Additionally, no explanation as to why Broad would pay for a non-Resident salary (Carol Treat). (They actually do have Associate Residents if someone is already working in a district but their website states that in that case, they DON'T pay half the salary so Ms. Treat isn't in that category.) The Broad Foundation is just a swell bunch of people who love Dr. Goodloe-Johnson so they did her a BIG favor. Oh wait, was that a pig flying outside my window? Nah.

Lastly, I am always patient when I ask for information. But this was a VERY easy request and they know it. But see I'm asking questions they don't want asked. I also just noticed something very interesting about this issue at the SPS website but it's too late to call the headquarters so they'll be an update tomorrow on this topic.

(Sorry about the blue; something in the HTML would not sort out for me.)

23 comments:

Patrick said...

Interesting, yes, but you should also check your math before you broadcast it further. $127,000 - $64,015.27 = $62,984.73. $62,984.73 x 2 = $125,969.46.
Your point is good, but errors in math detract from it.

Is it possible that benefits account for the additional $30,000? Medical, dental, leave time, retirement? I really have no idea.

zb said...

I'm the one who always argues that simple incompetance/overwork is often an explanation for confusing responses/answers to these questions.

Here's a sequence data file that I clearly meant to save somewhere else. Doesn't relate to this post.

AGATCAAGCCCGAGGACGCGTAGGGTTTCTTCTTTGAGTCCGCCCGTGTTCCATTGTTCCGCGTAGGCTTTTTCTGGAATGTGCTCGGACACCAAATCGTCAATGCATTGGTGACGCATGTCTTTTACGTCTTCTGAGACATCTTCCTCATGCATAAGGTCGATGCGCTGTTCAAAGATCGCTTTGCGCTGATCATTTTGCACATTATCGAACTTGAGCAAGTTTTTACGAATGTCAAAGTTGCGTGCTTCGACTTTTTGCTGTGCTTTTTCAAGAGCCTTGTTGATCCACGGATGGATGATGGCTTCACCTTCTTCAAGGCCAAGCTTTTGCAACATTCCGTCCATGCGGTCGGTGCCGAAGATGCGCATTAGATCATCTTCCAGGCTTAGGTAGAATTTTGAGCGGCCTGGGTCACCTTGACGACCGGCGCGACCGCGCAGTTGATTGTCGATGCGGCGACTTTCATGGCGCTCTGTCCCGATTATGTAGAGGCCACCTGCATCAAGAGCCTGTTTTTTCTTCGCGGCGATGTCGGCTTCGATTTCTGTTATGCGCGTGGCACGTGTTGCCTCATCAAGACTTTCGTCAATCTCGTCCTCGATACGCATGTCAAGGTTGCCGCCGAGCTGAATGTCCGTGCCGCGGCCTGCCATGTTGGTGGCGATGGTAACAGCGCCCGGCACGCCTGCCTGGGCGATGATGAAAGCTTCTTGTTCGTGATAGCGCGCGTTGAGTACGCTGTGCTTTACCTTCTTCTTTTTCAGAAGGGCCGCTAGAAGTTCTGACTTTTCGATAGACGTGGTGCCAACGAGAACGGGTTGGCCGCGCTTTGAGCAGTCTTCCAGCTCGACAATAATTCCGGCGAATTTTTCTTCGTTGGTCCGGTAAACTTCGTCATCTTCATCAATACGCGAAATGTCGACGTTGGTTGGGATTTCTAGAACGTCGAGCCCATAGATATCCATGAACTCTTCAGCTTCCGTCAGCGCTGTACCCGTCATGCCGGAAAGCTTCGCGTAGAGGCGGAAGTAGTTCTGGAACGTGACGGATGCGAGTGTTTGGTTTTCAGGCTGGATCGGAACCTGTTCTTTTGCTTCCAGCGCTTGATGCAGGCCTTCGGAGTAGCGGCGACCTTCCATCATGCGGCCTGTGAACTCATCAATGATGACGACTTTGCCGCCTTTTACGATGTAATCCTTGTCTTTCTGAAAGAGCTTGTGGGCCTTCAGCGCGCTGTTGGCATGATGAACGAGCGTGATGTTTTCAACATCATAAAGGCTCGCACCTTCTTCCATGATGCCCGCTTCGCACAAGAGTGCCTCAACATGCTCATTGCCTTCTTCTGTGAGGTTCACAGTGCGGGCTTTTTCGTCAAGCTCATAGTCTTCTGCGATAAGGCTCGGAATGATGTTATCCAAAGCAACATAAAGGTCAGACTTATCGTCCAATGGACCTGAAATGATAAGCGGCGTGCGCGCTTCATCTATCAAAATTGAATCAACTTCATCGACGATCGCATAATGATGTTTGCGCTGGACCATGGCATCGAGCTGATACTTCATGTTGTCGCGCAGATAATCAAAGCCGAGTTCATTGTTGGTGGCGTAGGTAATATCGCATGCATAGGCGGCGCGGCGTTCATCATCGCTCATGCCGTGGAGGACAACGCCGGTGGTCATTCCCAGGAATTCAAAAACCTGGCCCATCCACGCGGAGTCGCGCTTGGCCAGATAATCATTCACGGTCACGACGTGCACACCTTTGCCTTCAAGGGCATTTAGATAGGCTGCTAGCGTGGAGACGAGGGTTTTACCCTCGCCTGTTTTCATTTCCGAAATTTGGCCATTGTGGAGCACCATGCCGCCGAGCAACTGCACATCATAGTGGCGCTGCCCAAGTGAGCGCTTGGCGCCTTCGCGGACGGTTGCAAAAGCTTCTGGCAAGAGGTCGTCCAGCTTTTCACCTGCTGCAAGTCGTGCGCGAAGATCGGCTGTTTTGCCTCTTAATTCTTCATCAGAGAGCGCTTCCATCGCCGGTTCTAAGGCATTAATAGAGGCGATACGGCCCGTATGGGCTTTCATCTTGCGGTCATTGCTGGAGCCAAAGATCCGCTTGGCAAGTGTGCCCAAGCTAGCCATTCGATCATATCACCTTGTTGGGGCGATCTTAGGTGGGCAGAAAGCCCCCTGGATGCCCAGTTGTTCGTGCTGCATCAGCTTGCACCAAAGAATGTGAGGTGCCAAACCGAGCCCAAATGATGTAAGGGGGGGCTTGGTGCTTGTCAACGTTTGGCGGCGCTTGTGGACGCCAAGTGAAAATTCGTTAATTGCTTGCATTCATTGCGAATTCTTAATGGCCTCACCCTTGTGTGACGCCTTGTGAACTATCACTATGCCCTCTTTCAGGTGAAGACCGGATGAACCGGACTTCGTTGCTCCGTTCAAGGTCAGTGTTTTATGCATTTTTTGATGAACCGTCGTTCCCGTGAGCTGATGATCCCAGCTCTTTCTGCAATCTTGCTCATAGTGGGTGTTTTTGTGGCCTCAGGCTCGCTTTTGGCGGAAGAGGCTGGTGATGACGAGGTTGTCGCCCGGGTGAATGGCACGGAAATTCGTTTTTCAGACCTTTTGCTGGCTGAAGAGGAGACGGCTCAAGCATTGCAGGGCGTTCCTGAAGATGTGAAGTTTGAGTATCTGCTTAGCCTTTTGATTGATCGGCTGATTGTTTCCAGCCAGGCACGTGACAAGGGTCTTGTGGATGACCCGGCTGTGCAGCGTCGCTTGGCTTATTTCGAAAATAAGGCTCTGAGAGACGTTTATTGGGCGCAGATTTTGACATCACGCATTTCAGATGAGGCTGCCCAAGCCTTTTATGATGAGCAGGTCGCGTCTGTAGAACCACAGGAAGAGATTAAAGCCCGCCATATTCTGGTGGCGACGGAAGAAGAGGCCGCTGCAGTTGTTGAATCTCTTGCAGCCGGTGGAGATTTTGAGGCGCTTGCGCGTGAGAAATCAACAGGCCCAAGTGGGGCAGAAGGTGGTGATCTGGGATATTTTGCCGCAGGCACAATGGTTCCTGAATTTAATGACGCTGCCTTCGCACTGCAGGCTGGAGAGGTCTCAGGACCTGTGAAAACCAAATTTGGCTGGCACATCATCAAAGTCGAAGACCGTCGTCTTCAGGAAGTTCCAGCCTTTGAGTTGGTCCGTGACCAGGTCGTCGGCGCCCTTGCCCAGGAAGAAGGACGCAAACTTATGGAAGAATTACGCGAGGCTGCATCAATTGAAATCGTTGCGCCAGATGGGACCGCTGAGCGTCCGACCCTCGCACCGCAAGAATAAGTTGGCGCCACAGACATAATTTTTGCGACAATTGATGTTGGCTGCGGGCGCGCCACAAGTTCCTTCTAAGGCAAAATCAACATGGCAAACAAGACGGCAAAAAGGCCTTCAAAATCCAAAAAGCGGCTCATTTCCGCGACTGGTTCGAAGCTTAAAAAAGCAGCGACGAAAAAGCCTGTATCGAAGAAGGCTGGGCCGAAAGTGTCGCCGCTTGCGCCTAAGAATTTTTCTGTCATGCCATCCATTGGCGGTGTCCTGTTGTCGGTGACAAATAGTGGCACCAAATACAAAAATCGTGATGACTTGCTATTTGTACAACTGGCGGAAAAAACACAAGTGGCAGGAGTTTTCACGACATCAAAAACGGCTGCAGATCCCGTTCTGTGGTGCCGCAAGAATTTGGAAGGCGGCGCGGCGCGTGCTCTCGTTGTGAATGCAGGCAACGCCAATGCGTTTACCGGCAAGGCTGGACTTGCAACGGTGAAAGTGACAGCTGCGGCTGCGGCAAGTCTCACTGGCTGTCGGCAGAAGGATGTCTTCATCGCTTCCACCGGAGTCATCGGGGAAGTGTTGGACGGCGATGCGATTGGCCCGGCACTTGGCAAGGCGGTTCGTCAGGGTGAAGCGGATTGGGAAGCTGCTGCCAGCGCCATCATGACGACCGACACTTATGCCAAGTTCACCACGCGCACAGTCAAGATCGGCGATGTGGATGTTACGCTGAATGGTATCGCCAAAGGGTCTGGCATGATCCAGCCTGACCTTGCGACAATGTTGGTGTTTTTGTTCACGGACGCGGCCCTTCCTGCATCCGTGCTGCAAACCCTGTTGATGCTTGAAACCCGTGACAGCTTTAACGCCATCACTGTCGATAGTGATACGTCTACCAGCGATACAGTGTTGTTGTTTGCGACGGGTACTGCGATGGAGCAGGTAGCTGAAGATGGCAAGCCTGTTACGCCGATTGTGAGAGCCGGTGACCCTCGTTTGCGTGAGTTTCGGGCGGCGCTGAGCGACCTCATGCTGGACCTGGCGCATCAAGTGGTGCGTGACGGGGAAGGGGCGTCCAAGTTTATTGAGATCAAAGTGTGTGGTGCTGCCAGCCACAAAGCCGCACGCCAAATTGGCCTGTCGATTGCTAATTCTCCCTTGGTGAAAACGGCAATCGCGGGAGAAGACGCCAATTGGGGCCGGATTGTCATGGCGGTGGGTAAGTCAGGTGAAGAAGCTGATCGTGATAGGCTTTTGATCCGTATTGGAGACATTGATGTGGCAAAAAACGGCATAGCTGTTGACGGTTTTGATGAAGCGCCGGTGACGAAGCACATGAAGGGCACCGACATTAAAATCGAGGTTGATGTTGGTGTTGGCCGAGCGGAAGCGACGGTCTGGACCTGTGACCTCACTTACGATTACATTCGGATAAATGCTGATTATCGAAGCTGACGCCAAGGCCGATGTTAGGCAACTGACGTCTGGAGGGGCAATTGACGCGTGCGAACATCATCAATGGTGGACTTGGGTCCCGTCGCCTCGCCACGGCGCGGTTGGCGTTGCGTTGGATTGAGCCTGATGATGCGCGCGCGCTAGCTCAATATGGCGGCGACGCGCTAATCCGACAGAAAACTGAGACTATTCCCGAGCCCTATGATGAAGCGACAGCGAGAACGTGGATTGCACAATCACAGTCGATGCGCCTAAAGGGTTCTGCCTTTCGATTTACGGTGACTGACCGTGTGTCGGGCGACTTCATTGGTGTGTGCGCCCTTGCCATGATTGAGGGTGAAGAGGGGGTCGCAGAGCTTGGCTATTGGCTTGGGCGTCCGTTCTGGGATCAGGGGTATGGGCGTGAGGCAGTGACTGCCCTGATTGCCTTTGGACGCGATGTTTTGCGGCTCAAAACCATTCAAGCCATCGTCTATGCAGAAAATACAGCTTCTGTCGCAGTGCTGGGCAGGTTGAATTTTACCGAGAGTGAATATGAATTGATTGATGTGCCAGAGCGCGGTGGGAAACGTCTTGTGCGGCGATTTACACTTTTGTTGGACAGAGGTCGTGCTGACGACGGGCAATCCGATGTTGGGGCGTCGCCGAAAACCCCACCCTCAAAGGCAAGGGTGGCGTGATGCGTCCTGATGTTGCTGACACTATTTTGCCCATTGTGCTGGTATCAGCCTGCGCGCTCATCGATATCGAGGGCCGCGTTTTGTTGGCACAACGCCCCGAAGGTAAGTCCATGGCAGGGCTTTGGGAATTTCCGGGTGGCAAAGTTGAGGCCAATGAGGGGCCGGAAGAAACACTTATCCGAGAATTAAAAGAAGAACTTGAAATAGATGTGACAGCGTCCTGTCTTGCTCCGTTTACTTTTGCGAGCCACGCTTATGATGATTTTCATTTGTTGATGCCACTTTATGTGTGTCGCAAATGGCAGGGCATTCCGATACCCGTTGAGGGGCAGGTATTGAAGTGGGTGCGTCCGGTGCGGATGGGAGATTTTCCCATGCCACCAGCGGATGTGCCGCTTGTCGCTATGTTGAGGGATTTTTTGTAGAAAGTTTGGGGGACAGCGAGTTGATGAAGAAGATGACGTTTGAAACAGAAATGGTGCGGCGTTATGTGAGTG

But, reading about your interaction (and I know you feel this way about capitol funding projects,too) is forcibly inducing me to consider the possibility that people really are trying to hide information and mislead the public about how money is being spent in the central office/administration.

So, now, what does a Broad resident do anyway? Is it something they should get paid nearly 100K to do?

Renee said...

I believe this is the was this Superintendent operates. Something similar happened to a colleague who simply asked a question to someone at the district about some paperwork that we needed to better help our students. The superintendent (who must monitor our emails) replied to "All Staff" with a rather cryptic response. I later found out that this questioning almost cost my colleague (who is amazing) their job. I feel as if we are living under "Big Brother". I have to say I really appreciate this site, and those of you who do question. I feel like if I do question the way they run things in the district, I need to fear for retribution.

wseadawg said...

Broad says the answer to all our problems is to "run schools like a business, or the military," and recruits his candidates from both areas.

You will not find more wasted money than in the U.S. Military, nor more corruption than on Wall Street, in professional sports, or in corporate boardrooms across the land.